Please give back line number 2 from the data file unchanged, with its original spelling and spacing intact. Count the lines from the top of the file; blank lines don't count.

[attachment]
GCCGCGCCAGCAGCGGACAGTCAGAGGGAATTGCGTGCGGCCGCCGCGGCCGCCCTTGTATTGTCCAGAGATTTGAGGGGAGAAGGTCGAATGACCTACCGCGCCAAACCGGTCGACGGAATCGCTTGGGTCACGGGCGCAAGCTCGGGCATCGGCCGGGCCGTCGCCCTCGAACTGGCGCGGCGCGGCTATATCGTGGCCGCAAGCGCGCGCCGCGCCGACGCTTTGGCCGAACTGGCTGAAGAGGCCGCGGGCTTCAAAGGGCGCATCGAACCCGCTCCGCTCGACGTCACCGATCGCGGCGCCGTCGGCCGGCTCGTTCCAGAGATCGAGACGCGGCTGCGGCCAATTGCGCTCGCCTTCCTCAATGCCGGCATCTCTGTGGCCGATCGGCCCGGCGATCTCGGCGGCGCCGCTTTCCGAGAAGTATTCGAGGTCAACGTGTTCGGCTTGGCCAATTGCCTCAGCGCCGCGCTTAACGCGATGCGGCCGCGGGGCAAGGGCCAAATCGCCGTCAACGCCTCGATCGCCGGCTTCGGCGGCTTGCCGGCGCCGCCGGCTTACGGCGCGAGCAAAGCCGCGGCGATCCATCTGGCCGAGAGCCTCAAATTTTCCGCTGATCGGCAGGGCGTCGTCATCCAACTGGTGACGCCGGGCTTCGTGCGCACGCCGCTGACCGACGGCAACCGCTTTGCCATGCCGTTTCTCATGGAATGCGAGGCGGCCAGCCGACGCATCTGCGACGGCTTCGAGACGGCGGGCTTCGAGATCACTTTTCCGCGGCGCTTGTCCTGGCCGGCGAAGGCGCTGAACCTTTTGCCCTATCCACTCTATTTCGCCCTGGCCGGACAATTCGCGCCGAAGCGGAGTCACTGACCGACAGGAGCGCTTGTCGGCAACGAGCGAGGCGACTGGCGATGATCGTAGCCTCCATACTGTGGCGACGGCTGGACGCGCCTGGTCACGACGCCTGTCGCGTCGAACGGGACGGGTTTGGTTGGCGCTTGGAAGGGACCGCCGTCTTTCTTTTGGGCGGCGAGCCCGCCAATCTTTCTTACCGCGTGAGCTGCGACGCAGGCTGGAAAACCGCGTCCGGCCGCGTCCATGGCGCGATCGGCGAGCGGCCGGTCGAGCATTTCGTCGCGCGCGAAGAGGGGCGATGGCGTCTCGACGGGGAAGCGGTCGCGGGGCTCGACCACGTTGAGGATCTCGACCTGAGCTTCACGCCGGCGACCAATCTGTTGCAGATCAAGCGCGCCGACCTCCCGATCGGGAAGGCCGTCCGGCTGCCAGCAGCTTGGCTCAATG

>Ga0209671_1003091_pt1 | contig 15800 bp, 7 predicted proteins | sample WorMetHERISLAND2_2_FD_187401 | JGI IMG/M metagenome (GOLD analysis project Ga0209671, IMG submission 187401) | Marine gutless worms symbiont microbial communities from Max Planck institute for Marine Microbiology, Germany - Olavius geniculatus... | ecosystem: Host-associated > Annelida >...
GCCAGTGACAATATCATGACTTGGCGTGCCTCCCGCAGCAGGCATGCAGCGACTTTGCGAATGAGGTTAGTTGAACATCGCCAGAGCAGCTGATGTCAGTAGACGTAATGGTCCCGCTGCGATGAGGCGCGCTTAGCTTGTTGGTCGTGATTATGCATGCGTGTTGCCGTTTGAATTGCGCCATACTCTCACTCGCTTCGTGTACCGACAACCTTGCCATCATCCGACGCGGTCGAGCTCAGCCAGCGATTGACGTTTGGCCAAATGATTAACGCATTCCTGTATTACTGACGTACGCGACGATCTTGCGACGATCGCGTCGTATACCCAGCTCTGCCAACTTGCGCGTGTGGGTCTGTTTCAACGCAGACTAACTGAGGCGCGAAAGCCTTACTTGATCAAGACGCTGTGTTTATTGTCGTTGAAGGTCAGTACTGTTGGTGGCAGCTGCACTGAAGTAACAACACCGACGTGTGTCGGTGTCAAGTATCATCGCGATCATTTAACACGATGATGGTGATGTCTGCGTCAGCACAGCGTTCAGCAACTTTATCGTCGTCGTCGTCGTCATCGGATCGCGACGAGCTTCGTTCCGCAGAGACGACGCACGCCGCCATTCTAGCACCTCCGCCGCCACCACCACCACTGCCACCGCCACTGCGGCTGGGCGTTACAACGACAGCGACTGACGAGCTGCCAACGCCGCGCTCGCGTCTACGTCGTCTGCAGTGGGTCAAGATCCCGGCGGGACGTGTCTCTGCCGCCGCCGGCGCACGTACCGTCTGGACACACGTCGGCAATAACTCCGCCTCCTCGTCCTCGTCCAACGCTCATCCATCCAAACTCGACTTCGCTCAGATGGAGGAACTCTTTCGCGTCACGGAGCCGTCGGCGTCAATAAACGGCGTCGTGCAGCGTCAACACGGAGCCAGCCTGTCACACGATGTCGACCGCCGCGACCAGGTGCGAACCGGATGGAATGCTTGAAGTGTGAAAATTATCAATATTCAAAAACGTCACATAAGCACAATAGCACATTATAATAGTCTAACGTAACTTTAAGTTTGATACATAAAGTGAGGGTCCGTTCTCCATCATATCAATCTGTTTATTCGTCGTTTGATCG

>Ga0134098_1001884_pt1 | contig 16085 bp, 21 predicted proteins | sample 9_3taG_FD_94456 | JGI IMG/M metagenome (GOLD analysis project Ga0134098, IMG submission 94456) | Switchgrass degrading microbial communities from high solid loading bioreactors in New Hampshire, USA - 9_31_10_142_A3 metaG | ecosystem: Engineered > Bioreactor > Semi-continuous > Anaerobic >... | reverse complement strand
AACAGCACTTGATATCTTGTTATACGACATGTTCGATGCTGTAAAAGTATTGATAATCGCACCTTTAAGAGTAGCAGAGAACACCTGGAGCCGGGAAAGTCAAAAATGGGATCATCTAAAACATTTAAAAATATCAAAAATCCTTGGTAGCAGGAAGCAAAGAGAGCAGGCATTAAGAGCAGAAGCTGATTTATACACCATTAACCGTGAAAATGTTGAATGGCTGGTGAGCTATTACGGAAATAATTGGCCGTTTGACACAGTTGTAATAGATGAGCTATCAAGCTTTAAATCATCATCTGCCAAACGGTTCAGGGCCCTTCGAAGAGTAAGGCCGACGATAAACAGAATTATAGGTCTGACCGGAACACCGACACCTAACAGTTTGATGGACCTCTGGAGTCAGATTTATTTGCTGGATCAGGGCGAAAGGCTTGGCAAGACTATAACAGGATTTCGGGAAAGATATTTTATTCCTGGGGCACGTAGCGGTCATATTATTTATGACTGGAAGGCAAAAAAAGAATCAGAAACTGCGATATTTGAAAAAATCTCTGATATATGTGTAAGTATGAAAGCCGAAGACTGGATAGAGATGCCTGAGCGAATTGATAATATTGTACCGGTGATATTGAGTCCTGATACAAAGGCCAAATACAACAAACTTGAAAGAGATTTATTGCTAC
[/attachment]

>Ga0209671_1003091_pt1 | contig 15800 bp, 7 predicted proteins | sample WorMetHERISLAND2_2_FD_187401 | JGI IMG/M metagenome (GOLD analysis project Ga0209671, IMG submission 187401) | Marine gutless worms symbiont microbial communities from Max Planck institute for Marine Microbiology, Germany - Olavius geniculatus... | ecosystem: Host-associated > Annelida >...